Cam-Tu Tran looks at the rise of urban rock climbing in Ho Chi Minh City. Photo by Vinh Dao.
I often go to Saigon Outcast to chill on a Sunday afternoon. The place has a nice atmosphere that makes people feel relaxed straight away. I am surrounded by interesting people, good music, good drinks, cool graffiti, a little skate park under construction, and a towering and superbly colourful rock climbing wall. It belongs to Push Climbing and is one of the three biggest climbing walls in Saigon, joined by walls at Vertical Academy, also in District 2, and X-Rock at Phan Dinh Phung Stadium in District 3. All are becoming increasingly well-known and have been welcomed enthusiastically by the Saigonese population.
“Around 60 percent of my customers are Vietnamese,” says Paul Massad, founder of Push Climbing. “Vietnamese people like to do things together, so basically rock climbing works really well for Vietnamese culture. [They can] encourage one another and have fun together, but the challenge on the wall is completely individual. It is up to every climber to make it to the top. You take the steps, make the effort, and your success doesn’t depend on anybody else. However, you can still be in a community, you can watch the progress of the climbers around you, and learn [from them].”
The amazing thing about this sport is that you get the health benefits of doing both yoga and weight lifting at the same time. It’s a kind of meditation too, because when you climb the only thing on your mind is how to get to the top. Each time you make a move, you’re pulling your entire body up, so if you weigh 50 kilogrammes and need 20 moves to reach the top, you’re effectively lifting 50 kg 20 times. It’s a whole-body workout, utilising your hands and fingers, arms and legs, all while strengthening your attention, your concentration and patience, and your core.
At Outcast’s wall, you not only learn to how climb, but also how to ‘belay’—the process of securing and safeguarding a rope for a climber—along with learning the names of the various items of equipment, how to put everything on, and how to tie the climbing knots. You can eventually take a test, and, with your hard-earned certificate, whenever you climb with friends, can belay for one another without asking the staff for help. It’s a tiring business however, and bean bags are spread out at the bottom of the wall so climbers can lay down, have a drink, get an electrolyte-packed coconut from the bar and basically chill out until they’re ready for their next climb.
“We have many different climbing competitions here,” says Massad, “such as straight climbing, speed climbing, traverse (climbing in a horizontal direction from one side to another), and crate stacking.” The latter is particularly apt for Outcast. Using an auto belay system, climbers stack beer crates on top of another, climbing the crates as they stack them. “The competitions are big fun,” he adds. “For the crate stacking, we’ve had 2 competitions so far, and all the winners were girls.”
After hanging out at the various walls in Saigon, I notice that climbing lovers are people of all ages. Most, especially the kids, climb for fun. Watching these youngsters scaling walls many-times their own height is interesting. They watch the adult climbers, hypnotised, and in their admiration I can see what their future passion might be.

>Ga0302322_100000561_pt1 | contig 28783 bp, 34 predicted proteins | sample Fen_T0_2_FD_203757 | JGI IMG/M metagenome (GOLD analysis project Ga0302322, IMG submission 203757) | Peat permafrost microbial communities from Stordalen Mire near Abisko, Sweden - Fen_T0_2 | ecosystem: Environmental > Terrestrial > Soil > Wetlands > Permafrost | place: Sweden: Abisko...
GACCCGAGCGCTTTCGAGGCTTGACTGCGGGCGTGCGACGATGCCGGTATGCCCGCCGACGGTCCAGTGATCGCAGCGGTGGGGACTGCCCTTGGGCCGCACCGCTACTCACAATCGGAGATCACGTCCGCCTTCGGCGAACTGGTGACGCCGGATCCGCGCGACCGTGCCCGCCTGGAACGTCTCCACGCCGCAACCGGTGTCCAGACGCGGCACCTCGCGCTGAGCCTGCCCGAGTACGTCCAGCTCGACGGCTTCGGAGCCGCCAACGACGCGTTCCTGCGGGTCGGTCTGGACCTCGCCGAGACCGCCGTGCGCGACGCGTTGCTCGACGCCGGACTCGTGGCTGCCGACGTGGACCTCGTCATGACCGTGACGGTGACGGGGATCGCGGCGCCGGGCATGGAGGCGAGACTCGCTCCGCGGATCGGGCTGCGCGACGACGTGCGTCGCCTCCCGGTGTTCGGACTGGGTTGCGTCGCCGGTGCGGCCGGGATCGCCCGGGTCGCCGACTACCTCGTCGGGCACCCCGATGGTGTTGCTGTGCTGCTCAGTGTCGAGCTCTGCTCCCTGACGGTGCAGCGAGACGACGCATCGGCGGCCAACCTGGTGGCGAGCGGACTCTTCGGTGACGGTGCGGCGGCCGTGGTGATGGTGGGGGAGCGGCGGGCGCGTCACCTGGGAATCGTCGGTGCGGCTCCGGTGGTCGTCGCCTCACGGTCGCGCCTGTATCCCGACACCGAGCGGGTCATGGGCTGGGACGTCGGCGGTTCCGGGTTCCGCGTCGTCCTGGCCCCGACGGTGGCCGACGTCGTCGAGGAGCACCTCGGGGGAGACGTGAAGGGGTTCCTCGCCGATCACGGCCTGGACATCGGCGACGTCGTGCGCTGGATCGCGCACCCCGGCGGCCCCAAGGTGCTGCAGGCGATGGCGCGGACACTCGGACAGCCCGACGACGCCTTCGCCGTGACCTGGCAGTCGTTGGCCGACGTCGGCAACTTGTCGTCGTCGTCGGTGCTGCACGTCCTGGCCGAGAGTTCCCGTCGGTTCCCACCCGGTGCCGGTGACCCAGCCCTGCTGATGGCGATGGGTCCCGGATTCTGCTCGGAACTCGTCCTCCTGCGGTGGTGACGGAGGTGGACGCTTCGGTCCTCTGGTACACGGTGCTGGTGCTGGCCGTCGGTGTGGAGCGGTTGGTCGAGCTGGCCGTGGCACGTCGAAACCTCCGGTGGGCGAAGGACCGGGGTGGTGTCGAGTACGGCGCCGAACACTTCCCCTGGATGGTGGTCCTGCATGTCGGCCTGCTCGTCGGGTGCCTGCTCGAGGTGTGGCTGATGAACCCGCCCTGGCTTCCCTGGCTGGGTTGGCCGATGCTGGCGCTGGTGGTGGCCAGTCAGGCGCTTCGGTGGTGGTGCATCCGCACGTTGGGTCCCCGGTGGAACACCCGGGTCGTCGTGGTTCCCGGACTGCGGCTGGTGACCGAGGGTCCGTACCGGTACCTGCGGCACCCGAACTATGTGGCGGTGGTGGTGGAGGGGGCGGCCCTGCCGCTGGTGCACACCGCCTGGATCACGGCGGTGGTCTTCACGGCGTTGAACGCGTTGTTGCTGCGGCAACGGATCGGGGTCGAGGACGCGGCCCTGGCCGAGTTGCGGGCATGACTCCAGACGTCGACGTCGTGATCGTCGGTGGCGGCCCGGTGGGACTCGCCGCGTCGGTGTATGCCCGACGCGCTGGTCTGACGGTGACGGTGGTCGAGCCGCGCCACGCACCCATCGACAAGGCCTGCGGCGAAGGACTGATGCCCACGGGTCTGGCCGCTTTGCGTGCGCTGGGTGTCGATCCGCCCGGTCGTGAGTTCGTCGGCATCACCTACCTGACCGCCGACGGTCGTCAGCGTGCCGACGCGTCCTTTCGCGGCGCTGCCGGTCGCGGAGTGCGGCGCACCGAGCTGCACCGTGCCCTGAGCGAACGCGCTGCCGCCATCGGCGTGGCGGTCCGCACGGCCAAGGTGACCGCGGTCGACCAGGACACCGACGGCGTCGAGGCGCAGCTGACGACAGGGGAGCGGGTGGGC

“I’m not really into sports,” says Sam Bonel, a regular climber at both Phan Dinh Phung Stadium and Outcast, “but this is the first time I have found a sport that I can do regularly without getting bored of it. I climb to keep myself fit and also for the good feelings of conquering the big walls. It is a great feeling every time I smash a higher and more difficult level.”
I meet Tuyet Nguyen Thi, a regular at X-Rock climbing in District 3’s Phan Dinh Phung Stadium, who tells me that she has been climbing for four years. “I just climb to have good health,” she says. “When I feel good, I can do 10 climbs in two hours.”
I admire her stamina. I’ve been climbing for a few months now, but can only do a maximum of five climbs per day. “When I began climbing, I was worse than you,” she jokes. “Do not worry. Practice makes perfect. If you train regularly and be patient, you will be better in time.”
The Real Thing
Indoor rock climbing provides good preparation for tackling the real rock faces of nature. Vietnam became popular for real rock climbing thanks to Dosage, a series of documentary films made by Big UP Production. For the third instalment, the team went to Ha Long Bay to shoot ‘deep water solo pioneers’ Tim Emmett and Klem Loskot as they scoured the thousands of limestone towers in search of the perfect climb. The film allowed the world to see Vietnam’s potential as an international climbing destination, as well as witness the other amazing experiences to be had here.
All climbers, especially females, love the process of climbing real rocks. Some women feel like indoor rock climbing is reserved only for tall men, because it can sometimes be hard to reach the individually placed rocks. In the real world, you don’t need to pay attention to the colours of the rocks (signifying their difficulty); you can hold on to anything, put your feet onto anything, as long as you can pull up and get to the top. En route, you can breathe the fresh air, and take in spectacular sights that you would never get to see from the ground.
Once you’ve honed your skills in the city, Vietnam boasts many famous real-world spots, such as Ha Long Bay, Cat Ba Island, Huu Lung, Quoc Oai, Buu Long and Nam Cat Tien. I am positive that you will have one of the best experiences of your life. Enjoy the climb!